Re: Threaded Interpreter (David Gregg)
27 Nov 2005 00:37:53 -0500

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From: (David Gregg)
Newsgroups: comp.compilers
Date: 27 Nov 2005 00:37:53 -0500
Organization: Compilers Central
References: 05-11-091 05-11-110
Keywords: interpreter
Posted-Date: 27 Nov 2005 00:37:53 EST

Ian Rogers ( wrote:

: the idea behind threaded interpreters is that certain sequences of
: instructions are more common. For example a compare is usual before a
: branch. The threaded interpreter beats regular interpretation with a
: switch statement as the branch predictor can predict where the next
: instruction will be

It's possibly worth pointing out that threaded code has been used
since long before indirect branch predictors became widely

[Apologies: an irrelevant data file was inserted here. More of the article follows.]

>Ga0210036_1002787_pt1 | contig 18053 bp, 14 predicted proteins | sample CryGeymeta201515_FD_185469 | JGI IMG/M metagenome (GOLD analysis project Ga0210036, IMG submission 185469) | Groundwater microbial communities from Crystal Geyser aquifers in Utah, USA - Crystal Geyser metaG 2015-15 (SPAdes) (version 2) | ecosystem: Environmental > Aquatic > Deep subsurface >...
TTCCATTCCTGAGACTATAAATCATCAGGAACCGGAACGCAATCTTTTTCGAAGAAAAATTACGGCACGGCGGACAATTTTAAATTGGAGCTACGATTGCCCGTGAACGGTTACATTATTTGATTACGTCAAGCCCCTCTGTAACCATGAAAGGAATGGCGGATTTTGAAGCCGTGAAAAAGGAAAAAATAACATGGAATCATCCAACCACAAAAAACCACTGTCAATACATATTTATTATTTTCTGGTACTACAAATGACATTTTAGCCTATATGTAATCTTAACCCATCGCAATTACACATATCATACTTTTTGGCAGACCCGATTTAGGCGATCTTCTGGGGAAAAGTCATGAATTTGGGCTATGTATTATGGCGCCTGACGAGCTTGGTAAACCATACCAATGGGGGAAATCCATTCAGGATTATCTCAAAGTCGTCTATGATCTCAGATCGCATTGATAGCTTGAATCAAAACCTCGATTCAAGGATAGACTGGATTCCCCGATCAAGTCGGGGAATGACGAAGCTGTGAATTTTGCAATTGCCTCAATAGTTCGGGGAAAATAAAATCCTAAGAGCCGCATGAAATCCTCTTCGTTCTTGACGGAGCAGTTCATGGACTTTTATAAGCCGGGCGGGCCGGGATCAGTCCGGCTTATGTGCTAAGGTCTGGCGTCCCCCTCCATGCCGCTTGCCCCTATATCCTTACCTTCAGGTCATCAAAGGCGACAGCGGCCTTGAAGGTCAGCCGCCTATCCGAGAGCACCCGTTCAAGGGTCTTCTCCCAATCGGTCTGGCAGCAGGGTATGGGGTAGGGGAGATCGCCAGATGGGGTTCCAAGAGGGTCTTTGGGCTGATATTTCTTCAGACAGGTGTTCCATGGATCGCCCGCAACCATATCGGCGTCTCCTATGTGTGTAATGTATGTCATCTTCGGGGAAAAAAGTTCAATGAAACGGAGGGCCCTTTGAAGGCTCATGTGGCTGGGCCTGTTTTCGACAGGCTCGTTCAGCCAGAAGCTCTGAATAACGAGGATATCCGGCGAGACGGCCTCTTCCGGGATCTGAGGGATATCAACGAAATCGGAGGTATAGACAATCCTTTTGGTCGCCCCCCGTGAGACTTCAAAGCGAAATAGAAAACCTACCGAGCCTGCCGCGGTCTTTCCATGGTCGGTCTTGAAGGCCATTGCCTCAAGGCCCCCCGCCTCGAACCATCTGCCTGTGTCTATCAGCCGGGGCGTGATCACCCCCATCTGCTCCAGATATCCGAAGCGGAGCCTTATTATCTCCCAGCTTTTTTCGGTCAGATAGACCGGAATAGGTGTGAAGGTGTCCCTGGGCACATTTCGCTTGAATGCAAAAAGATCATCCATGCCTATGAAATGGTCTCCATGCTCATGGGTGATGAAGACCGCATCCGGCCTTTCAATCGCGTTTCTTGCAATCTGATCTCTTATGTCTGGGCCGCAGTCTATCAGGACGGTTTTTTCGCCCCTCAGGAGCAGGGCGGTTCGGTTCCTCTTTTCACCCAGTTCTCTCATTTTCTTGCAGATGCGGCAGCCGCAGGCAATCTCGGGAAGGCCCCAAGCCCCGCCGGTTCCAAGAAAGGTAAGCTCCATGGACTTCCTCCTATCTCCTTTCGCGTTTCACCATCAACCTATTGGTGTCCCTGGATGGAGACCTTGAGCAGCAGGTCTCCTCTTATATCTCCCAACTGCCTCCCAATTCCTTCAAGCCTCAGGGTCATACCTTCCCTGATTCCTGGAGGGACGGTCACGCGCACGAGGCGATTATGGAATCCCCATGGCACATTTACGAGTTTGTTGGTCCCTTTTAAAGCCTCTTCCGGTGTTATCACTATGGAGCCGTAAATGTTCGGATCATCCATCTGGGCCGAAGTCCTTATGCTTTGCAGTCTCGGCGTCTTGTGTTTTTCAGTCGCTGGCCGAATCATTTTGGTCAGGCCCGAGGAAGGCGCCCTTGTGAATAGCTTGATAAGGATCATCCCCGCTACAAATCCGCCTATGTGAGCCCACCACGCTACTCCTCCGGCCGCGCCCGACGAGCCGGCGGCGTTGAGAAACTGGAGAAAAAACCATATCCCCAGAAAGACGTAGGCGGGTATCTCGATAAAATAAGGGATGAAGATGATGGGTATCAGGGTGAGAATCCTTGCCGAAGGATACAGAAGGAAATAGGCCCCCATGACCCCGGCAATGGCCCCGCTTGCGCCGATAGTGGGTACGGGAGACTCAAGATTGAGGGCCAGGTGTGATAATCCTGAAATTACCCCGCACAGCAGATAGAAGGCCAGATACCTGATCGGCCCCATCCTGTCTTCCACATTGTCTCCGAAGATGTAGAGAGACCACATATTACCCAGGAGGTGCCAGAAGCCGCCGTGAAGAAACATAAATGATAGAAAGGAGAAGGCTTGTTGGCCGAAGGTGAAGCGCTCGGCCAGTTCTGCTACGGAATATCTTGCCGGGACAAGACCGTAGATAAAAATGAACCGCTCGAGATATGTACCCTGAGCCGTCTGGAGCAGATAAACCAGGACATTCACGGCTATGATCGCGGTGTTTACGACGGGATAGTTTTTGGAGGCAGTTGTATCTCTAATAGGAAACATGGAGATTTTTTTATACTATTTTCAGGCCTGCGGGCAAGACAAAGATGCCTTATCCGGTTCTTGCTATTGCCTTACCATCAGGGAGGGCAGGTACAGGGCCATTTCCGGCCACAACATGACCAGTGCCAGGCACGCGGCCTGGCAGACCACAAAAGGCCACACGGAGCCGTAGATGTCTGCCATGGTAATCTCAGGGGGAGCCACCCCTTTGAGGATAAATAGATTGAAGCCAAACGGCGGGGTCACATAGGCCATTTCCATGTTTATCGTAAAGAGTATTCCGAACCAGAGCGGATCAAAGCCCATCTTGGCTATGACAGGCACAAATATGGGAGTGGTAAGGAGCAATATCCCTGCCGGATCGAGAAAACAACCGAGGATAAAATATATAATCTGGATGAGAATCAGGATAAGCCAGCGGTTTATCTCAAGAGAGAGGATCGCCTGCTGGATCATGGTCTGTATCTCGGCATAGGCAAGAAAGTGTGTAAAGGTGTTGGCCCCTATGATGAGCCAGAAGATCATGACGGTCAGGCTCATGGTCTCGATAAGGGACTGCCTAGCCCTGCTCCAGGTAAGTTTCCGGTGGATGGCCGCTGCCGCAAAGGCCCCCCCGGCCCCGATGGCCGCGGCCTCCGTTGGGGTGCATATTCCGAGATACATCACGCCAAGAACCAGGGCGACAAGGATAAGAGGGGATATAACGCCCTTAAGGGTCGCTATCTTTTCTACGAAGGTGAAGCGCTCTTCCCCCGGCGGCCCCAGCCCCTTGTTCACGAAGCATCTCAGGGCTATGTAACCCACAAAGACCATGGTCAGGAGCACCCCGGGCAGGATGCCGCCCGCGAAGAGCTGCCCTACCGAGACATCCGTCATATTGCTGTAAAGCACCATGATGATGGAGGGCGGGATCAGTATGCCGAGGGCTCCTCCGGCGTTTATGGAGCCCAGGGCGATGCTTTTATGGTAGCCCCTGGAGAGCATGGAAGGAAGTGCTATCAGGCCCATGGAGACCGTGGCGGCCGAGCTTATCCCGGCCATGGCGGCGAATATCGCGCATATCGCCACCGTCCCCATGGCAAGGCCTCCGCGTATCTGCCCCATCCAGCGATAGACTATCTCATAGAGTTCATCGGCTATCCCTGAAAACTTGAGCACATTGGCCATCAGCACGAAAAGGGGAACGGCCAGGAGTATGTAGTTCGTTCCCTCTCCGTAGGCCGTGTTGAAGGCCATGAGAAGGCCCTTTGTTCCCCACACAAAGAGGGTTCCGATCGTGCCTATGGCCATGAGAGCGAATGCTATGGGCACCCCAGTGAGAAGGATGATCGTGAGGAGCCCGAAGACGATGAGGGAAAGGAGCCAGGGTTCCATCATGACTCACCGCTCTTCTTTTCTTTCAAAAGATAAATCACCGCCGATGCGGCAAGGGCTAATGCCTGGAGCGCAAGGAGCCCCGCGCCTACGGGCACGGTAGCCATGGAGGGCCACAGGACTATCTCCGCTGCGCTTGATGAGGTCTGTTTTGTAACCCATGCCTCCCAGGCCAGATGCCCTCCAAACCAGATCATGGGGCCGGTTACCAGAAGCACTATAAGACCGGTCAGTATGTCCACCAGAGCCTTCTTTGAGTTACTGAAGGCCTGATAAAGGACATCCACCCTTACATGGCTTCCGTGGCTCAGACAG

available. Bell's original paper on threaded code appeared in
1973. The original advantage of threaded code over using a switch
statement would have been a saving of a couple of instructions in each
dispatch in the interpreter. The behaviour of threaded code on branch
predictors was just a nice side effect that people noticed much later.

It's possible to capture the same effect without using threaded code,
although you still need to use GNU C's labels-as-values extension (or
program in Fortran or assembly). Just dispatch through a table of
labels. Something like:
goto *(dispatch_table[opcode]);

Just make sure that there is a separate goto at the end of the code
that implements each VM instruction. This gets a large chunk of the
benefits of using direct threaded code without all the pesky
translation of the bytecode to a new format.


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